“Come and help us learn to be the people of God in the neighborhood where we find ourselves.”
That was the call.
Last month I shared here about my departure from paid congregational ministry. Unsurprisingly, I’ve found that many of the practices I engaged as a paid minister were things I could still do after I left:
- BLESSING There are lots of people outside the church walls who are in need of blessing. So I don’t hesitate to write a blessing in my co-worker’s birthday card.
- SHOWING KINDNESS I still show kindness cashiers and gas station attendants and janitors, asking them how their day is going and making sure they feel seen and heard.
- NEIGHBORHOOD I’m still involved with the neighborhood association—but now it’s the one where my home is located, rather than the one the church building is located in.
- CEREMONIES A friend from the neighborhood recently asked if I do funerals because his ex-wife is on her deathbed. Yes, I can do that for you.
- SPEAKING I accept speaking opportunities as they arrive, but I also preach through my blog, reaching friends near and far with words of hope and solidarity and challenge.
- INVITING We still invite people into our lives and home, listening for God’s movement and looking for ways to bless others.
Living missionally and extending hospitality – these things don’t require a paid ministry gig. Of course.
No longer tethered to a Christian institution (which has positives and negatives), I consider myself a minister-at-large.
I don’t draw a paycheck from a church anymore. But I know who God has created me to be, and I’m living into that calling wherever my feet are planted. The affirmation of a church ordaining and blessing and paying me as a “minister” was a beautiful gift. But also…
I was a minister long before anyone paid me to be—and I will be long after as well.
Still, beyond how I live and move and work in the world, there’s something critical about Christian community. Although attending Sunday services doesn’t totally fulfill this need, we wanted to be growing together with a body of fellow travelers. We wanted to continue sharing communion weekly. We wanted to keep singing the hymns that have been etched into our hearts through decades of singing them with our church families.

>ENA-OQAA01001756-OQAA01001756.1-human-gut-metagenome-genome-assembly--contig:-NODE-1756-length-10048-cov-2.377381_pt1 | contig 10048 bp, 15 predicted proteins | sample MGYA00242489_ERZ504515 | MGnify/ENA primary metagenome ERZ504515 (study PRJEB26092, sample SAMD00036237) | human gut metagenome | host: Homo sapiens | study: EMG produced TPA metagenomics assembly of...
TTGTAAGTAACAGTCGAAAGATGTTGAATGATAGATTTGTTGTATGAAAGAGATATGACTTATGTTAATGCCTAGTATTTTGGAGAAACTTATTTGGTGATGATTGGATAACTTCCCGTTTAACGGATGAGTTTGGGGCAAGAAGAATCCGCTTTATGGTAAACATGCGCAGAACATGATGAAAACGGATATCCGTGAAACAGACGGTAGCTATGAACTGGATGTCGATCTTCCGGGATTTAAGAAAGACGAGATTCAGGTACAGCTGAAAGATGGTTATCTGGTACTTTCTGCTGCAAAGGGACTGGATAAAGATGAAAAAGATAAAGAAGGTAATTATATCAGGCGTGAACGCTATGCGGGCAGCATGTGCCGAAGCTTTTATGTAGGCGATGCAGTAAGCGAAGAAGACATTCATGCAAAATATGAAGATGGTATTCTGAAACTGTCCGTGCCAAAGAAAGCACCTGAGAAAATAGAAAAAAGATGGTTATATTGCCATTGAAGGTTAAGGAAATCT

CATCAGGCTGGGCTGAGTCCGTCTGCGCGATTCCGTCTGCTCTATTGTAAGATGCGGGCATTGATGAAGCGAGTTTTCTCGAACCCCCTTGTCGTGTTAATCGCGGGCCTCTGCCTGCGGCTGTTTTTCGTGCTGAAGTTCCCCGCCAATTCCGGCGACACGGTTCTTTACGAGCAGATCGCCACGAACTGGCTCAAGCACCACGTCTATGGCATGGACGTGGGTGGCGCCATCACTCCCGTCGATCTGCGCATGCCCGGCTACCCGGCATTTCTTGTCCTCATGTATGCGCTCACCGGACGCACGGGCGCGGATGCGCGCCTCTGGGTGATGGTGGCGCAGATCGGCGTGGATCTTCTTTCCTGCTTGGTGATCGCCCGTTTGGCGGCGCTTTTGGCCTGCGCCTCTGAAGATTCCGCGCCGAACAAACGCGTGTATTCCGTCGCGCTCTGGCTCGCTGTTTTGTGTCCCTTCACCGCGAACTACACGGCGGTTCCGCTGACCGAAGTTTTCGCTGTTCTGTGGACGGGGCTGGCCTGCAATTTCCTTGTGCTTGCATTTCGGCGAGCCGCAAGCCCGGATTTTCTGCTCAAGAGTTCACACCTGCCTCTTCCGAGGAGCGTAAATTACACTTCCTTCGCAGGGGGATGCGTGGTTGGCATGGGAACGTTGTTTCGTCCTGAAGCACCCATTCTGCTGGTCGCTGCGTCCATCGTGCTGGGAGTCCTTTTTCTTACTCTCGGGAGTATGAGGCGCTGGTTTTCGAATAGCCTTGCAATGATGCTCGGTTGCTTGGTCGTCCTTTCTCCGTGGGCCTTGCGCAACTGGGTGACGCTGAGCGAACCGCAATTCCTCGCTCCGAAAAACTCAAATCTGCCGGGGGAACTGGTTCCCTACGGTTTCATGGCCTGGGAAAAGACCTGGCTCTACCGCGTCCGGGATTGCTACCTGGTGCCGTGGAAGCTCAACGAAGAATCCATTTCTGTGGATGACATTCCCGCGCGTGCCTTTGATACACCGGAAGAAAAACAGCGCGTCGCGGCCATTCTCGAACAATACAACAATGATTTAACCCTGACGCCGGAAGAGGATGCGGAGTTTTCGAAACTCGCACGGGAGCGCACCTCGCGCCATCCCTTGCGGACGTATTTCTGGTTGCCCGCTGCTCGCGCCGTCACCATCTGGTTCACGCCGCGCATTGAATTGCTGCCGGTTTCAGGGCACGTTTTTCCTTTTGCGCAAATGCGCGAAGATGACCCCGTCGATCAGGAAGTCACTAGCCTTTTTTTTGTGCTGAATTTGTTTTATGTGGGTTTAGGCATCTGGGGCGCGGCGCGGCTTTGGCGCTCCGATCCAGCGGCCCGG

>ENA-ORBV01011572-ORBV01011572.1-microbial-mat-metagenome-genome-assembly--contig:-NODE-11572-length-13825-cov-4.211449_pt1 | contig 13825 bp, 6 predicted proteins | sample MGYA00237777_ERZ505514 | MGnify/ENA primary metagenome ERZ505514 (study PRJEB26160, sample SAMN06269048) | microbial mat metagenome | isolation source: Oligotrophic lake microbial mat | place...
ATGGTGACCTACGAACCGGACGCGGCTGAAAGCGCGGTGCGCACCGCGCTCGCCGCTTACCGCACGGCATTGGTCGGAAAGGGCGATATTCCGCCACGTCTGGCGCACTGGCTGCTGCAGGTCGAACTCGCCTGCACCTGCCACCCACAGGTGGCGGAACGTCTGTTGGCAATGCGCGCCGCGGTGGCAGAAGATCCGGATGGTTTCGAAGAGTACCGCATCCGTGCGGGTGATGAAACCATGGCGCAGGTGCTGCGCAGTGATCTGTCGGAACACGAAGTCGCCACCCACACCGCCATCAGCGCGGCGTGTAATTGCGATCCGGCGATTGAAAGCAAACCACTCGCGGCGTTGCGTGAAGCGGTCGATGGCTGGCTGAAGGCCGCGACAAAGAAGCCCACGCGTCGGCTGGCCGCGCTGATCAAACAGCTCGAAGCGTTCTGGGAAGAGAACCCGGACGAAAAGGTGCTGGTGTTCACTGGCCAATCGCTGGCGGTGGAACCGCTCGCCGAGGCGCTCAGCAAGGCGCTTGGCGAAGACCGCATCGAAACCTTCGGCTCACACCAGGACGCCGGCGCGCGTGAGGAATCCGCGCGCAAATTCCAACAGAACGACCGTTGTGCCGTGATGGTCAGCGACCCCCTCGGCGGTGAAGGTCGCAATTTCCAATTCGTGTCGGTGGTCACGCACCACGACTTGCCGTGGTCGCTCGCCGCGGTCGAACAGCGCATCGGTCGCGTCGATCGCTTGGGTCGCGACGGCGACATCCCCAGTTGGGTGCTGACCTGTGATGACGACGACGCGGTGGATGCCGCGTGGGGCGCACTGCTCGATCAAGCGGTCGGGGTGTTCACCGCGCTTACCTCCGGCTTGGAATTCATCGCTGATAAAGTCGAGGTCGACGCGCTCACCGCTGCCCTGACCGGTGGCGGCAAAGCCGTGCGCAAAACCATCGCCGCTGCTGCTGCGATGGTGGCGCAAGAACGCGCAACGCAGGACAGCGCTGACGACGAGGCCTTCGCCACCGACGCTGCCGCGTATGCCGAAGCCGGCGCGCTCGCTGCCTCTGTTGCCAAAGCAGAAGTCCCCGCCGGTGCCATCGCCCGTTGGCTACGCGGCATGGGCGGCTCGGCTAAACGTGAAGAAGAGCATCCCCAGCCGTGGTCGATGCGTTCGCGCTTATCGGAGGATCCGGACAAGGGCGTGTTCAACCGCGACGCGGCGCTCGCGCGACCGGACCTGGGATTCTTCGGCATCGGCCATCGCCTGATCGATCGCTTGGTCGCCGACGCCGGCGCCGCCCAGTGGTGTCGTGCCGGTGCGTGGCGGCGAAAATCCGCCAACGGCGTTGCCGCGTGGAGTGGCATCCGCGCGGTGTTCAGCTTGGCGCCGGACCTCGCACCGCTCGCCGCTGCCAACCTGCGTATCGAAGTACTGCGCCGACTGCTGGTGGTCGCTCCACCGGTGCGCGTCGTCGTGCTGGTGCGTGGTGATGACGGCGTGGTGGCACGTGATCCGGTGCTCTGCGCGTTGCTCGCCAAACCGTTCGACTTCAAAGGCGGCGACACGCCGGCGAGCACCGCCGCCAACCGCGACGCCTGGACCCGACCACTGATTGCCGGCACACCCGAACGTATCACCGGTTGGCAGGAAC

For the better part of a year we spent Sundays at home or traveling, with a dozen or so spent visiting a handful of churches.
We found churches that met some, but not all, of our priorities. We weren’t trying to be picky (although admittedly we are), things were just so complicated after working for a church. Our disenchantment with the ways we’ve institutionalized Christianity was stronger than ever.
While we worked through the grief and healing, hopeful for a day we would once again be regular church-goers, we spent that season focusing more on Christian community outside the walls of a church building.
CHOOSING THE NEIGHBORHOOD
We chose to be more intentional about getting to know our neighbors, and eventually doing life together with some neighbors who became close friends.
Together we celebrate birthdays and anniversaries and successes. We share struggles, carry burdens together, and check in with each other. We cook and eat together, vacation and play together. We’re last-minute friends. We’re “can you pick up my kid and hang onto them for a bit” friends. We’re “let’s go for a walk around the neighborhood” friends. We’re “hey dinner’s ready, do you want to come over and eat?” friends. We’re friends like family.
It’s life-giving, and deeper than relationships we could build just by being with people on Sunday mornings. Although we have different denominational backgrounds, we share a common faith in Jesus and often pray before sharing meals together. But we don’t sing. We talk about hard things and our faith undergirds our conversations, but we aren’t opening up the Bible and exploring how it speaks to our lives.
It’s taken a little over a year of healing to reach the point where we’re ready to commit and engage with an institutional church again. We’re almost settled on our church home for now. I’m sure we’ll keep talking about planting a church, and exploring non-traditional ways of doing church, but for now—things feel settled and sustainable. We’re still doing Christian community in our neighborhood, but we’re adding a layer of institutional Christian community in the form of a church near our home.
As a family, we’re “learning how to be the people of God in the neighborhood where we find ourselves.” There have been long seasons of questioning that call—not the call to ministry generally, but this specific call we heard to a particular church. And in a curious turn of events, the call persists although the context and faces have changed. God is faithful.